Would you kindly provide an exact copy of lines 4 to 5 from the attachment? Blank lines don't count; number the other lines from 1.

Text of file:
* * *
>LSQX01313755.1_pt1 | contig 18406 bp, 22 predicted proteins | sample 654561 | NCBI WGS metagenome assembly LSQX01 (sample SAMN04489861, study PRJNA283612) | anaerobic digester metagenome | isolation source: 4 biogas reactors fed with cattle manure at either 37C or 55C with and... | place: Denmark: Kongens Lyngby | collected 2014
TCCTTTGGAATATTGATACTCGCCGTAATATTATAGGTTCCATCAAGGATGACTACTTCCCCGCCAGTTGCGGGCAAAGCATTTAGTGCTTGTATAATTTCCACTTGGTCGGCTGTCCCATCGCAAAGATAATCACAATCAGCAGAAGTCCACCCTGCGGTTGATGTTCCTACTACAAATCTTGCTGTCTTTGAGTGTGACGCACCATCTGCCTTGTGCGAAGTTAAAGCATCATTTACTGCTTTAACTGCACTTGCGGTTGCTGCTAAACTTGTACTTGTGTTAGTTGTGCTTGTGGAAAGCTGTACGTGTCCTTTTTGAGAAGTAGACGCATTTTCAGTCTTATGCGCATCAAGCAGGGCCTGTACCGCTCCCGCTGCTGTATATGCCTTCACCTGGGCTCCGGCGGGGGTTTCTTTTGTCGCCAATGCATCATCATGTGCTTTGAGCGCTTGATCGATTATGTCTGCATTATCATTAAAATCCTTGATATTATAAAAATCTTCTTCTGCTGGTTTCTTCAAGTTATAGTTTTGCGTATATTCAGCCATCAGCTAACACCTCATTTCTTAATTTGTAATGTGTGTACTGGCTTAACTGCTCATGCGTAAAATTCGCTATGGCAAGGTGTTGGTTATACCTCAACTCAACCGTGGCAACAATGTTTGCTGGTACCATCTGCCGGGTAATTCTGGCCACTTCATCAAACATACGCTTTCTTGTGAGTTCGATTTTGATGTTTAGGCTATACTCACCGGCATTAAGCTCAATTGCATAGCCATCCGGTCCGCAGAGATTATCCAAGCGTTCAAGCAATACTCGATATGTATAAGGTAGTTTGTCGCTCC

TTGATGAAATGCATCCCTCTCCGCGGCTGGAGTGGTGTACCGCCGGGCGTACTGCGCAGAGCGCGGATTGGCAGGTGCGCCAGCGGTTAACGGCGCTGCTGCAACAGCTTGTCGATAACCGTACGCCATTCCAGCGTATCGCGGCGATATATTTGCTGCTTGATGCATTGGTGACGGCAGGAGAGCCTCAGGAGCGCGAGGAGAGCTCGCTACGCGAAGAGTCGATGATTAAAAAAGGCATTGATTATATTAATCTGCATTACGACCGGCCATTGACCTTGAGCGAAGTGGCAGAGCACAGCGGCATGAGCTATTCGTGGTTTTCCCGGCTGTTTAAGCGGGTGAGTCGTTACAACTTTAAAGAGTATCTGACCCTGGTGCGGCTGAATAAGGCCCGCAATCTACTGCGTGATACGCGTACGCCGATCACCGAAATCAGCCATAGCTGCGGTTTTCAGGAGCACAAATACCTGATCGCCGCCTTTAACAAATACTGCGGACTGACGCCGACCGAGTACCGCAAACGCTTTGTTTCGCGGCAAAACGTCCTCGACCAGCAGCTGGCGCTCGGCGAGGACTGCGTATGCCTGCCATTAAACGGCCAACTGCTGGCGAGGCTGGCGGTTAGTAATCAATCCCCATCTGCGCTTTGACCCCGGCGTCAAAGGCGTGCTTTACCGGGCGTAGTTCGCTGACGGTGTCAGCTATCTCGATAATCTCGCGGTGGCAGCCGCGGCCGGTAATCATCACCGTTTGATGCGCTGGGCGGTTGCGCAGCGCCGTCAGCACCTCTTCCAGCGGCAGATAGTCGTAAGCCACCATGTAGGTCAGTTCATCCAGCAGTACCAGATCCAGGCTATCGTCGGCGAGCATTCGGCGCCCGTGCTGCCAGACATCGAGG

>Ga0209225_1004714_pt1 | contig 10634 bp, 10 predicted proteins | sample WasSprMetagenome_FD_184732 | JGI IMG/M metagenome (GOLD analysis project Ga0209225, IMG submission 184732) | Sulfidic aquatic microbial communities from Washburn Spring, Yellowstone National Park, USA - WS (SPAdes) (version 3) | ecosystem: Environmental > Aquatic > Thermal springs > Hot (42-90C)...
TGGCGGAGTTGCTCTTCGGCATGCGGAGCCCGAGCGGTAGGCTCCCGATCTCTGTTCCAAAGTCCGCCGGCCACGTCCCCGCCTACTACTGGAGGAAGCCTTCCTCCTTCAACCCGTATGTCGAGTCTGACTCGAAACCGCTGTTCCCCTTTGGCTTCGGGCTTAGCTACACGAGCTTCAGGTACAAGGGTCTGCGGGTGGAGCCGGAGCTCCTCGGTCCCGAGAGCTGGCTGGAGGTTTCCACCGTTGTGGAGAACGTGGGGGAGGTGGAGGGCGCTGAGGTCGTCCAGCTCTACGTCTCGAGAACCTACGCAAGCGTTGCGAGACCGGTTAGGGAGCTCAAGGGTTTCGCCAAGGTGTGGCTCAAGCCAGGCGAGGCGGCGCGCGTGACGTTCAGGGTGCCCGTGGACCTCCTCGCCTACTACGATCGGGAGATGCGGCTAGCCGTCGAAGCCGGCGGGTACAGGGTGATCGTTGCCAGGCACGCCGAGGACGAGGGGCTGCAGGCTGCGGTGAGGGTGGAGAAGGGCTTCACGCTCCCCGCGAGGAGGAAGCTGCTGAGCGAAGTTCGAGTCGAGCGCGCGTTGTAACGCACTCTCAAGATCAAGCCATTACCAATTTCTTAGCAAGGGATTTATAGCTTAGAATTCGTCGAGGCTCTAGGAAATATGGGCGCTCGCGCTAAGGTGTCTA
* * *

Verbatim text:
>Ga0209225_1004714_pt1 | contig 10634 bp, 10 predicted proteins | sample WasSprMetagenome_FD_184732 | JGI IMG/M metagenome (GOLD analysis project Ga0209225, IMG submission 184732) | Sulfidic aquatic microbial communities from Washburn Spring, Yellowstone National Park, USA - WS (SPAdes) (version 3) | ecosystem: Environmental > Aquatic > Thermal springs > Hot (42-90C)...
TGGCGGAGTTGCTCTTCGGCATGCGGAGCCCGAGCGGTAGGCTCCCGATCTCTGTTCCAAAGTCCGCCGGCCACGTCCCCGCCTACTACTGGAGGAAGCCTTCCTCCTTCAACCCGTATGTCGAGTCTGACTCGAAACCGCTGTTCCCCTTTGGCTTCGGGCTTAGCTACACGAGCTTCAGGTACAAGGGTCTGCGGGTGGAGCCGGAGCTCCTCGGTCCCGAGAGCTGGCTGGAGGTTTCCACCGTTGTGGAGAACGTGGGGGAGGTGGAGGGCGCTGAGGTCGTCCAGCTCTACGTCTCGAGAACCTACGCAAGCGTTGCGAGACCGGTTAGGGAGCTCAAGGGTTTCGCCAAGGTGTGGCTCAAGCCAGGCGAGGCGGCGCGCGTGACGTTCAGGGTGCCCGTGGACCTCCTCGCCTACTACGATCGGGAGATGCGGCTAGCCGTCGAAGCCGGCGGGTACAGGGTGATCGTTGCCAGGCACGCCGAGGACGAGGGGCTGCAGGCTGCGGTGAGGGTGGAGAAGGGCTTCACGCTCCCCGCGAGGAGGAAGCTGCTGAGCGAAGTTCGAGTCGAGCGCGCGTTGTAACGCACTCTCAAGATCAAGCCATTACCAATTTCTTAGCAAGGGATTTATAGCTTAGAATTCGTCGAGGCTCTAGGAAATATGGGCGCTCGCGCTAAGGTGTCTA